As in past years, Kendall County property owners should find their annual property tax bills in their mailboxes at the end of April or in early May. If the long-established trend continues, most property owners – much to their consternation – will notice that the amount they will owe on their bills is continuing to creep upward. But before those tax bills arrive we want to remind property owners of another event that will be held earlier in April that will affect how much they pay in property taxes. The other event is the next local election set for April 4.
In the election, voters will be asked to cast ballots for candidates seeking election to local governing boards, including city councils, townships, village and school district boards. Of those agencies, the school districts account for nearly 70 percent of the total amount owed on property tax bills each year.
All of the officials elected April 4 will have a role in determining how much local property owners will pay on their tax bills beginning next year and beyond. Sadly, however, local elections here – despite their significance to the local taxpayers' bottom line – have historically attracted low if not dismal turnouts. For example, just 11 percent of all voters registered in Kendall County in 2015 cast ballots in that year's local election. This spring's voter turnout will likely be no different. However, on the plus side those voters that do cast their ballots will see their ballots really count. Often in local elections the winners are determined by a handful of votes.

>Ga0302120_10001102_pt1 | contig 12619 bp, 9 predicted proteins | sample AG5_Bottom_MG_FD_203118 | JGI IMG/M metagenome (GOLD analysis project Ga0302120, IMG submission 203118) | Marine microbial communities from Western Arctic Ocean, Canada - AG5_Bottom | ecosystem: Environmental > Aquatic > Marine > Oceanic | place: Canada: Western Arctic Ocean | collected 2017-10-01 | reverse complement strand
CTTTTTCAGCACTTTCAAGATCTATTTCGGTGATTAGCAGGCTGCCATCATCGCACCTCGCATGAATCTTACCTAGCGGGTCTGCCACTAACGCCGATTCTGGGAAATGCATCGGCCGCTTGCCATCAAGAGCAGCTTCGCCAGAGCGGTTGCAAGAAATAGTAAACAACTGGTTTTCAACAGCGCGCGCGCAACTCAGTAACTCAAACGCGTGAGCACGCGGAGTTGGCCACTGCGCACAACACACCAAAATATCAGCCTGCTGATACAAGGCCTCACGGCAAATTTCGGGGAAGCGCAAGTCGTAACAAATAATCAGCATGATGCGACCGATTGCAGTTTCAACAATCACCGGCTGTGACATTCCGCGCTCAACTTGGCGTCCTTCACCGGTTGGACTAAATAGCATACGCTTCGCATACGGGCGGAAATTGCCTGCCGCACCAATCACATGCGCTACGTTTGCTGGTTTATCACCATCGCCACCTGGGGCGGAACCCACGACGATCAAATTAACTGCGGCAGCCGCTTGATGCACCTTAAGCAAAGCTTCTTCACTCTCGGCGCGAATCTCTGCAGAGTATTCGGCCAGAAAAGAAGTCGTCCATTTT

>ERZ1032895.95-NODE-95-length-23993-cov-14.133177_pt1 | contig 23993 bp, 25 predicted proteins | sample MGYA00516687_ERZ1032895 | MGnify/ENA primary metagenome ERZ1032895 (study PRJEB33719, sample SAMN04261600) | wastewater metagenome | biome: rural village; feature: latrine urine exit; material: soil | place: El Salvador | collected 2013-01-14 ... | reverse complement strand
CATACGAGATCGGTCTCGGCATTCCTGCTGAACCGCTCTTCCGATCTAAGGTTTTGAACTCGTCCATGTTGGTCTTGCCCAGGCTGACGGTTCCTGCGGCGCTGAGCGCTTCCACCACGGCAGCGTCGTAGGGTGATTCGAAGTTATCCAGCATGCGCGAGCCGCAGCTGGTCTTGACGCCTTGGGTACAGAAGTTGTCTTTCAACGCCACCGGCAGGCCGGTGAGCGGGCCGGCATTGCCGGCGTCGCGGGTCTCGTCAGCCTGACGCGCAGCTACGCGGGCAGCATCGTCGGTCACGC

In the coming weeks we will email questionnaires to the local candidates and publish their responses in our pages and in "Election Central" on our website at KendallCountyNow.com.
Nearly three quarters (71.67 percent) of all of Kendall County's registered votes took the time to cast their ballots in the November presidential election. That election – like all elections – was crucial to the future course of our country. Voters should remember this spring that the April 4 local election is crucial to the future direction of the very community in which they live and how much they will pay in property taxes.